Images, Issues, and Attacks: Television Advertising by Incumbents and Challengers in Presidential Elections
Images, Issues, and Attacks explores important differences between incumbents and challengers in the uses of televised advertising in modern presidential elections. Elections since 1956 can be divided into three categories: elections with strong incumbents, the incumbent wins; elections with weak incumbents, the incumbent loses; and elections with surrogate incumbents, the vice president runs. Incumbent and challenger advertising emphasizes personal imagery, links the imagery to specific issues, and attacks rivals for opposing those images and issues. The first part of the book describes how incumbents and challengers used these themes in the elections from 1980 to 2000. The second part applies those findings to the 2004 election and shows how George W. Bush presented himself as a strong incumbent and how he and his challengers varied their mix of images, issues, and attacks over different periods of the election campaign.
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INTRODUCTION AND GENERAL OVERVIEW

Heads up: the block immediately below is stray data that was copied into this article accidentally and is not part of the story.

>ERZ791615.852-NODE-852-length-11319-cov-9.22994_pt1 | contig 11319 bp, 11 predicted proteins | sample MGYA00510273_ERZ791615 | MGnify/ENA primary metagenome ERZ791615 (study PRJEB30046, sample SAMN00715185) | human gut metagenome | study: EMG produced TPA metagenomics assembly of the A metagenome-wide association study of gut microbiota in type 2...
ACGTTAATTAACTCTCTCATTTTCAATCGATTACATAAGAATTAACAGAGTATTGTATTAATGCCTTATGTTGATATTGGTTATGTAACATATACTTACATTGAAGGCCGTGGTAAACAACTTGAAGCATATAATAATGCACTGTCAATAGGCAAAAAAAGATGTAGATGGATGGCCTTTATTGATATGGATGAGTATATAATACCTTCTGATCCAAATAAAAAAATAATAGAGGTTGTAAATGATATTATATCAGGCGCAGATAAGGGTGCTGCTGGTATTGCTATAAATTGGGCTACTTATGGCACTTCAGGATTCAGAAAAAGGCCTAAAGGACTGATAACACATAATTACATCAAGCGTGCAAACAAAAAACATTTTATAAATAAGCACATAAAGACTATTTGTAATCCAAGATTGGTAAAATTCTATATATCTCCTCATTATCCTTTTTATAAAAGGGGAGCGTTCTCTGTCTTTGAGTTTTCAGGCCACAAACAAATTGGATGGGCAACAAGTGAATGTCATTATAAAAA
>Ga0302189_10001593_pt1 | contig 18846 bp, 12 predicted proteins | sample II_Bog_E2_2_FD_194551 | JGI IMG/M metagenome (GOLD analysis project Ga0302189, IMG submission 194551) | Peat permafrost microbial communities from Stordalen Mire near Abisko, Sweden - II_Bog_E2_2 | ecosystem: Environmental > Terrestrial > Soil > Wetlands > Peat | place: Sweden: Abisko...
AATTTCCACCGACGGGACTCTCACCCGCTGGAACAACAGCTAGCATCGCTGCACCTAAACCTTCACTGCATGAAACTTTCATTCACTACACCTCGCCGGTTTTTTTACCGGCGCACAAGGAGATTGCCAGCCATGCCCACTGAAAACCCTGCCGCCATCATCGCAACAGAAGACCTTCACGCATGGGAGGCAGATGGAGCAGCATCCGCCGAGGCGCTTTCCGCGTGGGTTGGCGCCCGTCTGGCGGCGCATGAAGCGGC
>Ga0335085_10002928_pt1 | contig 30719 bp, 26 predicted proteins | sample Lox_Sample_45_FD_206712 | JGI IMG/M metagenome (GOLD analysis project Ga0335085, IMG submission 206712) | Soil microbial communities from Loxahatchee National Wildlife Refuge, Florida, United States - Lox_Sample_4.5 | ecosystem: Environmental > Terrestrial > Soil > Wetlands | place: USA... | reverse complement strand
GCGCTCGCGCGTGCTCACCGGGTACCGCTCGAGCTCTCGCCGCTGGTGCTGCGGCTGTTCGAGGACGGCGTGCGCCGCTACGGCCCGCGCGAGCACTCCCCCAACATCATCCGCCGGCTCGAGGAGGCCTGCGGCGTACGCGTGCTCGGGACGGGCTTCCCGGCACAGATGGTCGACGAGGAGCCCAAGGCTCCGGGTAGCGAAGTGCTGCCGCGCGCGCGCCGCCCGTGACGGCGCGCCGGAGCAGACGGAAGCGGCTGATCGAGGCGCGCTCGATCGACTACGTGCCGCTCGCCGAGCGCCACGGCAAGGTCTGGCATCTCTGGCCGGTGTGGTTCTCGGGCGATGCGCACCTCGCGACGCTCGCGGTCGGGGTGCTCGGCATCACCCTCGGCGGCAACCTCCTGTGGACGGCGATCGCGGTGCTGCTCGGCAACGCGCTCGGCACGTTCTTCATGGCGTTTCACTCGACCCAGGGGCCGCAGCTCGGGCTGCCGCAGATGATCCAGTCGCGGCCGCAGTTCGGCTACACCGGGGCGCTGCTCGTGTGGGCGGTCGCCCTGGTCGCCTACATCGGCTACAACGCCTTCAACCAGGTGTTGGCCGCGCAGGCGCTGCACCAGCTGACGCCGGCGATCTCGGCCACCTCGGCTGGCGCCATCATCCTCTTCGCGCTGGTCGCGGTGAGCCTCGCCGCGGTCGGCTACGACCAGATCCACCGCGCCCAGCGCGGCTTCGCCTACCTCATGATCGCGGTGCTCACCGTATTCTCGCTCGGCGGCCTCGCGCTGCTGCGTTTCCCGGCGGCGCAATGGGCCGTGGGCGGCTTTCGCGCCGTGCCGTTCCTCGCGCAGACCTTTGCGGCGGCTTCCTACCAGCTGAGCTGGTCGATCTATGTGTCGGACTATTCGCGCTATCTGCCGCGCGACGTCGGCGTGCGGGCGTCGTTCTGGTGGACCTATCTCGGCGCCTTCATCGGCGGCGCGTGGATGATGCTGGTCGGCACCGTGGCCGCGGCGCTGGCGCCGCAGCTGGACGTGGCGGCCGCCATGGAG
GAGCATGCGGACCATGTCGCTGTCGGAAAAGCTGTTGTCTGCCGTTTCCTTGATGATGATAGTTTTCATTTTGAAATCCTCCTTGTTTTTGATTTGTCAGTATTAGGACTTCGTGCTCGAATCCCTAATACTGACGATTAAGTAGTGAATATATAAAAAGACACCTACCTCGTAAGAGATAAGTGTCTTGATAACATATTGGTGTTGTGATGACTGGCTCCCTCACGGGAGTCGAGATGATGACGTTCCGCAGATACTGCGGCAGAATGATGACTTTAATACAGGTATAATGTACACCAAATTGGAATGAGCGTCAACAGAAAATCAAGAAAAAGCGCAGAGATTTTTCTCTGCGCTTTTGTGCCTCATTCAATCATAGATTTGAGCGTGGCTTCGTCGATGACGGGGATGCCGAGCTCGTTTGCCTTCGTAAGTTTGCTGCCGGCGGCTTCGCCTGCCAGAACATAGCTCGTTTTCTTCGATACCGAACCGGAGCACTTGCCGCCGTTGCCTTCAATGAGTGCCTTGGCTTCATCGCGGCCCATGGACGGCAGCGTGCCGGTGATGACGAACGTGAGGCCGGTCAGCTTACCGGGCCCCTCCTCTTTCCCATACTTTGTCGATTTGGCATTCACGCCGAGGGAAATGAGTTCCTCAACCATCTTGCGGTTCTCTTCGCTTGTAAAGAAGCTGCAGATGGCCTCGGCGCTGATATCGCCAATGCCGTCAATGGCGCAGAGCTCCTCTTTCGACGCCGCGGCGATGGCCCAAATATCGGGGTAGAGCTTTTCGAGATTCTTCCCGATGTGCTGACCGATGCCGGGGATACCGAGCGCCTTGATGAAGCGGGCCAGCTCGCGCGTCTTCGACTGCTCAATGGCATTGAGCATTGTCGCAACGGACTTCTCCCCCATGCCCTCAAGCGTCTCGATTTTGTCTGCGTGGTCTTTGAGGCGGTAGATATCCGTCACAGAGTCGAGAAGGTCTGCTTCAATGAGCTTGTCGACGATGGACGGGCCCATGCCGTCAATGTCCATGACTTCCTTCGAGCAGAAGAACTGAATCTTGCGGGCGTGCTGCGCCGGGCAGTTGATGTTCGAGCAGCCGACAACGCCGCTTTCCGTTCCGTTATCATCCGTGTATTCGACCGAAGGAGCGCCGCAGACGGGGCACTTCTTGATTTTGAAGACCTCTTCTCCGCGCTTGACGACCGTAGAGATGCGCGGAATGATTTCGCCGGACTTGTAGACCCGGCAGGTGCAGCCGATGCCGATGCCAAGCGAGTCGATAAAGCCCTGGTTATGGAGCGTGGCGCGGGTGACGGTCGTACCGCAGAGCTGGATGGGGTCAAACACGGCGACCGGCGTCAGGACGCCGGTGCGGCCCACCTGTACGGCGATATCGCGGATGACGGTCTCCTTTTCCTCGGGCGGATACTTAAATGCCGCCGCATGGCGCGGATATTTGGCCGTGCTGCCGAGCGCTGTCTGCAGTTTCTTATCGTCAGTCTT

ELECTIONS WITH STRONG INCUMBENTS 1984 and 1996
ELECTIONS WITH WEAK INCUMBENTS 1980 AND 1992
ELECTIONS WITH SURROGATE INCUMBENTS 1988 and 2000
THE 2004 ELECTION NOMINATION CAMPAIGNS
THE 2004 ELECTION THE BUSH CAMPAIGN
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accomplishments advertising strategy Albert Gore Jr American appeared attack ads attacked Bush attacked Kerry battle began Bill Clinton Buchanan Bush campaign Bush's candidates Carter character concluded Congress debate defeated Democratic Dole Dole's Dukakis economic Edwards efforts election campaign electoral emphasized female narrator front-runner Gallup Poll Gephardt Gerald Ford goals Gore governor Hampshire imagery Iowa Iraq Iraq war Jimmy Carter John Kerry Kennedy Kerry's lead leader leadership linked Lyndon Johnson major McCain military Mondale narrator talked national convention needed Nixon nomination campaign opposition party partisans percent Perot political presidential elections primaries programs promises question reelection related ads relied Republican Richard Nixon rivals Robert Dole Ronald Reagan second term Senator similar slogan Social Security spending strong incumbents Super Tuesday surrogate incumbents tax cuts televised advertising television audience theme tion told viewers Tsongas vice president victory voters Walter Mondale weak incumbents